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    Cathay Pacific
    How do you fly around a 50,000-foot cloud?
    Answer: you don’t. But Cathay Pacific pilots have their own way of dealing with the weather system that creates them – the Intertropical Convergence Zone
    An aeroplane flies over the sky

    It’s a familiar routine. The gentle chime, the illuminated sign, and the request to return to your seat and buckle up. Asian weather can be volatile, particularly in summer with the sun heating warm, shallow seas, incubating the seasonal typhoons – which can make the inflight experience bumpy.

    While these storms can cause disruption on the ground, it’s possible to fly over or around them at cruising altitude with barely a tremor. There is, though, a meteorological phenomenon that’s both global and year-round, and which always requires some thought on the flight deck: the ITCZ – the Intertropical Convergence Zone.

    This is a belt of low pressure that spans the globe near the equator where the trade winds of the northern and southern hemispheres meet. It varies in width, and moves following the sun over the year. In summer months it drifts closer to Hong Kong, buckling further north over land, which heats quicker than the sea.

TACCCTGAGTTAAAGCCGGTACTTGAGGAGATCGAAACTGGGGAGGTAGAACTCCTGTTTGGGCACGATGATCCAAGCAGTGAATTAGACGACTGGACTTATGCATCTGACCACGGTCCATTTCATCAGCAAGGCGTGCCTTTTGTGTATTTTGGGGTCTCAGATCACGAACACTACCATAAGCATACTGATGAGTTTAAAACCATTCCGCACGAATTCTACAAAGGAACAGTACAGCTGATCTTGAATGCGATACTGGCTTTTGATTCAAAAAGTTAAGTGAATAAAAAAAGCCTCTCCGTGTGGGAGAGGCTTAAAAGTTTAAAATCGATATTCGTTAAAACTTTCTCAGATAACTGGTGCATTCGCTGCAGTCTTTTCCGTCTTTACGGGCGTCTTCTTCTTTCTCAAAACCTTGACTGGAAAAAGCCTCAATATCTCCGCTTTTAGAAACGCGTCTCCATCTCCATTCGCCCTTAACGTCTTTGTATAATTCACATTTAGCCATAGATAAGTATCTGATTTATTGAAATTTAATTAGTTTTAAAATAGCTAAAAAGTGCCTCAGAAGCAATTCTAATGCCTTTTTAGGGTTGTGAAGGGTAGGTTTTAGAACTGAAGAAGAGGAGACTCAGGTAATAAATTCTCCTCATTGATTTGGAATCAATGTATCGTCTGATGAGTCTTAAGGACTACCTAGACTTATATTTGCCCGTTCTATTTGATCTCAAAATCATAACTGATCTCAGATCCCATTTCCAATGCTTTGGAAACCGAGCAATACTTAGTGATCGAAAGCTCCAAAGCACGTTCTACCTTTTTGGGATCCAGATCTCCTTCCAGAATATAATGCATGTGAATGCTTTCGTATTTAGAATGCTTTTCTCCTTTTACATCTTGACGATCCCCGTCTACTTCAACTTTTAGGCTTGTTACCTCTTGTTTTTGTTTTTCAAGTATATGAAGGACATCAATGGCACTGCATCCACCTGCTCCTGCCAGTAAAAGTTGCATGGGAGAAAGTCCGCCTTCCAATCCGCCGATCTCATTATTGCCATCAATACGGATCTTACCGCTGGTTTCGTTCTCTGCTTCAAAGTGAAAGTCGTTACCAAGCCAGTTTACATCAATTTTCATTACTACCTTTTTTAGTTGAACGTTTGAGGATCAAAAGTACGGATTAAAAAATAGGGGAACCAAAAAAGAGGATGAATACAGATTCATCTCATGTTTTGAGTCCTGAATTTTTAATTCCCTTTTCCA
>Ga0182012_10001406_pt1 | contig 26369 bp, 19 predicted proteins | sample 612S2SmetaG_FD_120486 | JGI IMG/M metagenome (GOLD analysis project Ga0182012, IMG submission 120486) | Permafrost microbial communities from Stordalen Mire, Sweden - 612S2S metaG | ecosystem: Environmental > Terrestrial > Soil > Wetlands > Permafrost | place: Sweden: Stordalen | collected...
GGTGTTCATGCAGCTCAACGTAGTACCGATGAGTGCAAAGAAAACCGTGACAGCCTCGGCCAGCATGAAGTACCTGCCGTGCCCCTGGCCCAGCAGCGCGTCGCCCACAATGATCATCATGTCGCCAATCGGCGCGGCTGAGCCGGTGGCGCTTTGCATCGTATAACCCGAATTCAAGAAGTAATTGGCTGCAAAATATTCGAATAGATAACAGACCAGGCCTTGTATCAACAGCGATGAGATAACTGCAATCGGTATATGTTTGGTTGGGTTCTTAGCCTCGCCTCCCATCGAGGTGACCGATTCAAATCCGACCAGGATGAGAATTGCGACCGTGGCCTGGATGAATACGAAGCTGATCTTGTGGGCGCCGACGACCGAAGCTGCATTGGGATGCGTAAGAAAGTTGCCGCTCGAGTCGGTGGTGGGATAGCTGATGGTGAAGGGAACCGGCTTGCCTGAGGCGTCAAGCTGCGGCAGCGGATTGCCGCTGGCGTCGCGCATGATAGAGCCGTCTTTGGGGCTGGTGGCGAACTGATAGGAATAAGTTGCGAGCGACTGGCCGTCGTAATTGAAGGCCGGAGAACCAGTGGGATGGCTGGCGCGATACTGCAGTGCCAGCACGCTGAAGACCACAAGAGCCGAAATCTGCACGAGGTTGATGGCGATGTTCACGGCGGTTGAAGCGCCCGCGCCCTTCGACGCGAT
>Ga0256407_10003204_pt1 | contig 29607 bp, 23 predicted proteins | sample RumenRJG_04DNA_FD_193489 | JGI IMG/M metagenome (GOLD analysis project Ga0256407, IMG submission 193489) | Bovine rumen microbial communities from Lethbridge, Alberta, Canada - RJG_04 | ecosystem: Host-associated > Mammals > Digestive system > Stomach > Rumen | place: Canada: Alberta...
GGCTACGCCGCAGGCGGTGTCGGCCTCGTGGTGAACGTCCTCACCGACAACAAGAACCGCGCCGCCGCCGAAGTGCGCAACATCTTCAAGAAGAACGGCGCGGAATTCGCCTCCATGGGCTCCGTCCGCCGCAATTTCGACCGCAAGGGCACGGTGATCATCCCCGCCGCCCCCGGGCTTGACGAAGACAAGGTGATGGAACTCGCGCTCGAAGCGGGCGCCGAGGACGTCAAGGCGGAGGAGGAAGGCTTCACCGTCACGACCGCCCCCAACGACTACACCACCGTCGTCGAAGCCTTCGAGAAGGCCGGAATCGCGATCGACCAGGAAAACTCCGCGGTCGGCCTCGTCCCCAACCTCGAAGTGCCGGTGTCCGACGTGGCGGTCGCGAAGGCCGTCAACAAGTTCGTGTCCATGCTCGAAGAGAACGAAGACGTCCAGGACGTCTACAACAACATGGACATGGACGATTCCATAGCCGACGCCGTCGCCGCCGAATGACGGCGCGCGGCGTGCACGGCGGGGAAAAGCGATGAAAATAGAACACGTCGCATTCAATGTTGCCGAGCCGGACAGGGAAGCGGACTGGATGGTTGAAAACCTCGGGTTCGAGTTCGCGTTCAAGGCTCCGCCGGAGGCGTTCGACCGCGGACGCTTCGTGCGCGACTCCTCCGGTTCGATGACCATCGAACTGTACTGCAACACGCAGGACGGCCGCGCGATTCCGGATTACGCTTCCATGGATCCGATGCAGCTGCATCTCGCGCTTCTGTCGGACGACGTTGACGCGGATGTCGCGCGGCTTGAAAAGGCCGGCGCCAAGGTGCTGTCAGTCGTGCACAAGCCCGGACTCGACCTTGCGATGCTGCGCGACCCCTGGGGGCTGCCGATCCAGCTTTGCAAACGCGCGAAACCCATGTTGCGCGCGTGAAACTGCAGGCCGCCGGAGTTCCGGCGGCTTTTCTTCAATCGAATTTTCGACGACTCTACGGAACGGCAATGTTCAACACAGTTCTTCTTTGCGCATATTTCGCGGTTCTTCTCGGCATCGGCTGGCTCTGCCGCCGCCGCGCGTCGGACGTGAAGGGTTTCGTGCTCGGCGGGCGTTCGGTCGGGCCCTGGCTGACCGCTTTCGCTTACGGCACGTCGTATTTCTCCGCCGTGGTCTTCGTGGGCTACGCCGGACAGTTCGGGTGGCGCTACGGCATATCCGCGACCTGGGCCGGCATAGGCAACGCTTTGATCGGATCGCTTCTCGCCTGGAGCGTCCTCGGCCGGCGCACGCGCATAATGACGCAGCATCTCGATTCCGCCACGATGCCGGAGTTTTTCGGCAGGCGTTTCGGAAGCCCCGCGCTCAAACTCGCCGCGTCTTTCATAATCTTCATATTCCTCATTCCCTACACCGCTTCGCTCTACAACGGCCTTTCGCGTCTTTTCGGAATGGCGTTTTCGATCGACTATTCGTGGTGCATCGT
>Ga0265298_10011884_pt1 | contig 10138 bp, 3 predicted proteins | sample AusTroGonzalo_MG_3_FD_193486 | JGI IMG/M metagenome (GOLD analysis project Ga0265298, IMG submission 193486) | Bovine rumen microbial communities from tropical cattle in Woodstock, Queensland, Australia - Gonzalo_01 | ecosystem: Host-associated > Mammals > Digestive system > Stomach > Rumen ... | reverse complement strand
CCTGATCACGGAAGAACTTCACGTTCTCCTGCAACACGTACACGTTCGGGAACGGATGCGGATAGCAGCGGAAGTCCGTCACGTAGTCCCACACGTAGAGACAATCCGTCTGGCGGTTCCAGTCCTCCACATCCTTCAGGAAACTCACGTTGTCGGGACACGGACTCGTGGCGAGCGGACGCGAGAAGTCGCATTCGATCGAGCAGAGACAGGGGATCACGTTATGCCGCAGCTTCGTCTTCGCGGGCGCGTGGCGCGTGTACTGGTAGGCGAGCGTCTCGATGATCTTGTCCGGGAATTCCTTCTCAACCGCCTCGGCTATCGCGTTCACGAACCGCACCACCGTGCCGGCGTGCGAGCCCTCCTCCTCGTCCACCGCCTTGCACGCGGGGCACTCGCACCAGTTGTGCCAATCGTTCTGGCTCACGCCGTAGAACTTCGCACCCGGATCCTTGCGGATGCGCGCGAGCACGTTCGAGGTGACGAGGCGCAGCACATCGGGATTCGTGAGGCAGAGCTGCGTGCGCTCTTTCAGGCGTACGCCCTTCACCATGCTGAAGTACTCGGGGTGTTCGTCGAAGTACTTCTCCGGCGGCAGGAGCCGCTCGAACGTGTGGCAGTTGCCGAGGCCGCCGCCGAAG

Glenn Devonport is a line operations manager and captain on an Airbus A350, with plenty of experience in avoiding the worst of the weather. The convective activity created by the heating of the sea and land creates lots of energy, says Glenn, ‘and that creates these bubbly clouds with large volumes of water, energy and turbulence. These are quite well separated, with one storm cell at a reasonable distance from the next, so we use radar to get around them.’

    The ITCZ is slightly different, though. Glenn says: ‘Some of its cumulonimbus clouds can reach more than 50,000 feet. That’s higher than we fly and so you can spend hours dodging this weather, particularly south of Hong Kong.’

    Pilots use whatever cues they can to plot the best route. ‘Primarily, that’s weather radar,’ says Glenn. ‘The radar beam reflects off the water particles in a cloud, forming the picture we see on our screen. The more water in a cloud, the more active it is, so this will go from green to yellow to red. The reflectivity of the radar can also track the vertical movement of the water droplets in a cloud. If droplets are moving up and down significantly, that will create a purple colour, which indicates very strong turbulence.

    ‘Often we have to pick a path with the least amount of rain or cloud, but we always make sure that it’s safe to do so.’

    And only then does the chime sound and the seat belt sign come on.